# Intuition for convergence iterative formula

A convergence iterative formula , $g(x)$ , holding that $|g'(z)|<1$ .

In a case which the equation is given and I have to evaluate iterative formula in order to find its fixed point .

For example , given - $$\displaystyle x^2-5=0$$ it could be many iterative formula for that like - $$\displaystyle G_1(x) = \frac{5}{x}$$ $$\displaystyle G_2(x) = x+5-x^2$$ $$\displaystyle G_3(x) = \frac{x+5}{x+1}$$ but only $G_3(x)$ converges to fixed point ($2.230769$) .

How could I know whether I aiming to a convergence iterative formula ?

• – Mhenni Benghorbal Apr 2 '13 at 13:10
• How did you get $G_3(x).$? – Mhenni Benghorbal Apr 2 '13 at 13:36
• $x^2+x=x+5$ and so on ... – URL87 Apr 2 '13 at 13:44
• Note that, the condition $|f'(x)|<1$ is sufficient. – Mhenni Benghorbal Apr 2 '13 at 13:59

If $|G'(z)|\geq 1$ for $z$ near your solution, then letting $z_0$ be your first estimate, and letting $z_{n+1}=G(z_n)$. Assume the limit, $\lim_{n\to\infty} z_n = z_\infty$, exists, and hence that $z_\infty = G(z_\infty)$.

Find $\varepsilon$ so that $|G'(c)|\geq 1$ when $|c-z_\infty|<\varepsilon$.

Then there is an $N$ such that if $n\geq N$ $|z_n-z_\infty|<\varepsilon$.

But we see by the mean value theorem that:

$$|z_{N+1}-z_\infty| = |G(z_N)-G(z_\infty)|=|G(c)|\cdot |z_N-z_\infty|\geq |z_N-z_\infty|$$

More generally, $|z_{N+k}-z_\infty|\geq |z_N-z_\infty|$ for all $k$.

This basically means that we stop getting closer to $z_\infty$ once $|G'(c)|\geq 1$. The only way this series can converge is if $z_n=z_\infty$ for some $z_n$ - that is, if it "jumps" to the exact solution.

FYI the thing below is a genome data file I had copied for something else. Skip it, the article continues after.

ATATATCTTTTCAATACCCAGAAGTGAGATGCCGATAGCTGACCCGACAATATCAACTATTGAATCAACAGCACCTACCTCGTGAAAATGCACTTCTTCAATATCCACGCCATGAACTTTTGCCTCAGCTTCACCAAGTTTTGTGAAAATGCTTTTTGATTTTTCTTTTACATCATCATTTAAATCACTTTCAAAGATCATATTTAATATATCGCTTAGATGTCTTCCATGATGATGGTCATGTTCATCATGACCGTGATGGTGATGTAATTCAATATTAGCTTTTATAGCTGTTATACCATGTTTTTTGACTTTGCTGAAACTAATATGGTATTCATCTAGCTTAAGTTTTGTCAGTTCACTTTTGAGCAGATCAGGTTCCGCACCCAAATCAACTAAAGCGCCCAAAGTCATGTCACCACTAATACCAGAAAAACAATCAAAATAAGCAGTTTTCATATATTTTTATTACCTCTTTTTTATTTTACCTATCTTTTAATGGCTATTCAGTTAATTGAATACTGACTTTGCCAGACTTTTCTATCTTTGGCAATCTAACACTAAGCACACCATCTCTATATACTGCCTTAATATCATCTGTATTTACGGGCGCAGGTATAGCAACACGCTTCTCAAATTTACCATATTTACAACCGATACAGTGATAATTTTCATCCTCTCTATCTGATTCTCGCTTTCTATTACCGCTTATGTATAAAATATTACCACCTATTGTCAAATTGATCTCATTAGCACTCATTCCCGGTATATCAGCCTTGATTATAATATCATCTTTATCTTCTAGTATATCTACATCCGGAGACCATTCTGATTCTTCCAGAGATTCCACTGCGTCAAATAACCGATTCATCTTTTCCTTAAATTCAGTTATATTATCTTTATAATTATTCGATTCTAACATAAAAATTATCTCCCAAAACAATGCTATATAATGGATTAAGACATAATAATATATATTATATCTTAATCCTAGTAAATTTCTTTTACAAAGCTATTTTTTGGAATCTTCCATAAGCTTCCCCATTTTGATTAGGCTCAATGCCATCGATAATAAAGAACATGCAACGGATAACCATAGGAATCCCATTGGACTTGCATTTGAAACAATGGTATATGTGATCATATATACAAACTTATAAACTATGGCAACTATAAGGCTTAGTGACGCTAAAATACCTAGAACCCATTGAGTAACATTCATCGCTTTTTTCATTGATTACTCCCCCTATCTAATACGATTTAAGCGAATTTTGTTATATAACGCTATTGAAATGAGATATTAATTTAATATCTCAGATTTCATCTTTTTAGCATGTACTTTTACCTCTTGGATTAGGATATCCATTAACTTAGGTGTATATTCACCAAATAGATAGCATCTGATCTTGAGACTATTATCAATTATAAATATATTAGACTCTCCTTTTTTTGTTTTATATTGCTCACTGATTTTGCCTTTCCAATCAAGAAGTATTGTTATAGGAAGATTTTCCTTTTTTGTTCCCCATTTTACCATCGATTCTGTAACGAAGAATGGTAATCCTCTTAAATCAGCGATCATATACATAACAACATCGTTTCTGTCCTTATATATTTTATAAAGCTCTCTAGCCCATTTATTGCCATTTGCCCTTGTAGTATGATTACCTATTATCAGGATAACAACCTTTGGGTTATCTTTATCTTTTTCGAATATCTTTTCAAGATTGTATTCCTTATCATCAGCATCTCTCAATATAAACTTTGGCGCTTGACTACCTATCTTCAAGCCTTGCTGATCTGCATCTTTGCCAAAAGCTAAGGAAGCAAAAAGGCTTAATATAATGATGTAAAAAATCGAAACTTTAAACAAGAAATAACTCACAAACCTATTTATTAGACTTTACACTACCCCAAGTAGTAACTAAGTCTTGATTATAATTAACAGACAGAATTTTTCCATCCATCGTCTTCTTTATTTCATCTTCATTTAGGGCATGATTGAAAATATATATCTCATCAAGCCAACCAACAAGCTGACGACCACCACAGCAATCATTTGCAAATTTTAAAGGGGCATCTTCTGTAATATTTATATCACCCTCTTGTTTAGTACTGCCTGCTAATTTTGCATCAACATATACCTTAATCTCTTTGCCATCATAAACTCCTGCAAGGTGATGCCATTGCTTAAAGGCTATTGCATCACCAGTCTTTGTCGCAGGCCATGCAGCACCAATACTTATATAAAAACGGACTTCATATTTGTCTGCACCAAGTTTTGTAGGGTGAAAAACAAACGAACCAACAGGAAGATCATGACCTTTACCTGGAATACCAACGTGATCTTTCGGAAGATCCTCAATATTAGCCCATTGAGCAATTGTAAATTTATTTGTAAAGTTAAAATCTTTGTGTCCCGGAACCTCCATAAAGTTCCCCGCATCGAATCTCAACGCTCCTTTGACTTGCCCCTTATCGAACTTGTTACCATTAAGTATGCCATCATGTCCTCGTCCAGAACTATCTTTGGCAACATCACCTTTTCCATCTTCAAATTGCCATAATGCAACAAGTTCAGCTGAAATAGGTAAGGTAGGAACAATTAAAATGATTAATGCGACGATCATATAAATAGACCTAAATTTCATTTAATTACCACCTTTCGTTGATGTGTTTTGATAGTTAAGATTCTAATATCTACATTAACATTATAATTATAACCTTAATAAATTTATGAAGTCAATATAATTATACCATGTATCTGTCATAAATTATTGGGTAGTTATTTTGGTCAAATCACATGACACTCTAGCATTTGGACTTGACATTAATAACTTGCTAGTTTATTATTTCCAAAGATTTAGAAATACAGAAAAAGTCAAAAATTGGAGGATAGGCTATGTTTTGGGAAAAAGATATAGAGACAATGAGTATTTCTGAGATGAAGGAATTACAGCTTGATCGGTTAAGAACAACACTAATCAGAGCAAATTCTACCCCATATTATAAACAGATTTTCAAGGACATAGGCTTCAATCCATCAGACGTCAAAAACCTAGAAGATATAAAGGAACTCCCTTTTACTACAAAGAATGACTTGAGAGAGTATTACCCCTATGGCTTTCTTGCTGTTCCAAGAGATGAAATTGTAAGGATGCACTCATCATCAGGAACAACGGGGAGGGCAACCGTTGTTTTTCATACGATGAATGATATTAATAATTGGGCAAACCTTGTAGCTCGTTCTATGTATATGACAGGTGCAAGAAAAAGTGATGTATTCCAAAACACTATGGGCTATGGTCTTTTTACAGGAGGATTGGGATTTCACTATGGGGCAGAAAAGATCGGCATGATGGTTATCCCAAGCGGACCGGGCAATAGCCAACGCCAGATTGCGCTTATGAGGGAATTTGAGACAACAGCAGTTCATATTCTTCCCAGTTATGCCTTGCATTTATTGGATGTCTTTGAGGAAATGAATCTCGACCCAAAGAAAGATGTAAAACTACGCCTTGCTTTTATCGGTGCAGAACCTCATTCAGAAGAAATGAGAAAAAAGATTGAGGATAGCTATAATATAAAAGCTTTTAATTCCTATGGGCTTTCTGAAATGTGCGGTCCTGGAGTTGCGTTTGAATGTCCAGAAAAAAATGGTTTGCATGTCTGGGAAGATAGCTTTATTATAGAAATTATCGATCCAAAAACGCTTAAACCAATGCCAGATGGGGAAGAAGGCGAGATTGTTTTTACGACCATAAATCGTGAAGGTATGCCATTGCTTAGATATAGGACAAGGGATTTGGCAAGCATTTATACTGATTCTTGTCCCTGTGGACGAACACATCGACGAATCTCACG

This argument doesn't ensure that we get convergence when $G'(c)<1$, but it does show why you need it for convergence.

On the other hand if $|G'(z_\infty)|<1$ and $G'$ is continuous, then there is some $z_0$ that can be used to start the process with this $G$.

Basically, you find that if $|G'(z)|<1-\epsilon$ for $|z-z_\infty|<\delta$ then $G'$ is a contraction. around $z_\infty$.

That might seem like cheating, since we haven't found $z_\infty$. But we often have an estimate. For example, in your case of $G_3(x)=\frac{x+5}{x+1}$, we know $2<z_\infty<3$ and we know that $G_3'(x) = \frac{-4}{(1+x)^2}$. Showing that $G_3'(z_\infty)$ is between $\frac{-4}{9}$ and $\frac{-4}{16}$.

• I ask about how to evaluate a "good" $G$ , not which $z_0$ start with him . – URL87 Apr 2 '13 at 13:35
• I literally said nothing about a good $z_0$. The point of the argument above is about conditions on $G'$ – Thomas Andrews Apr 2 '13 at 16:10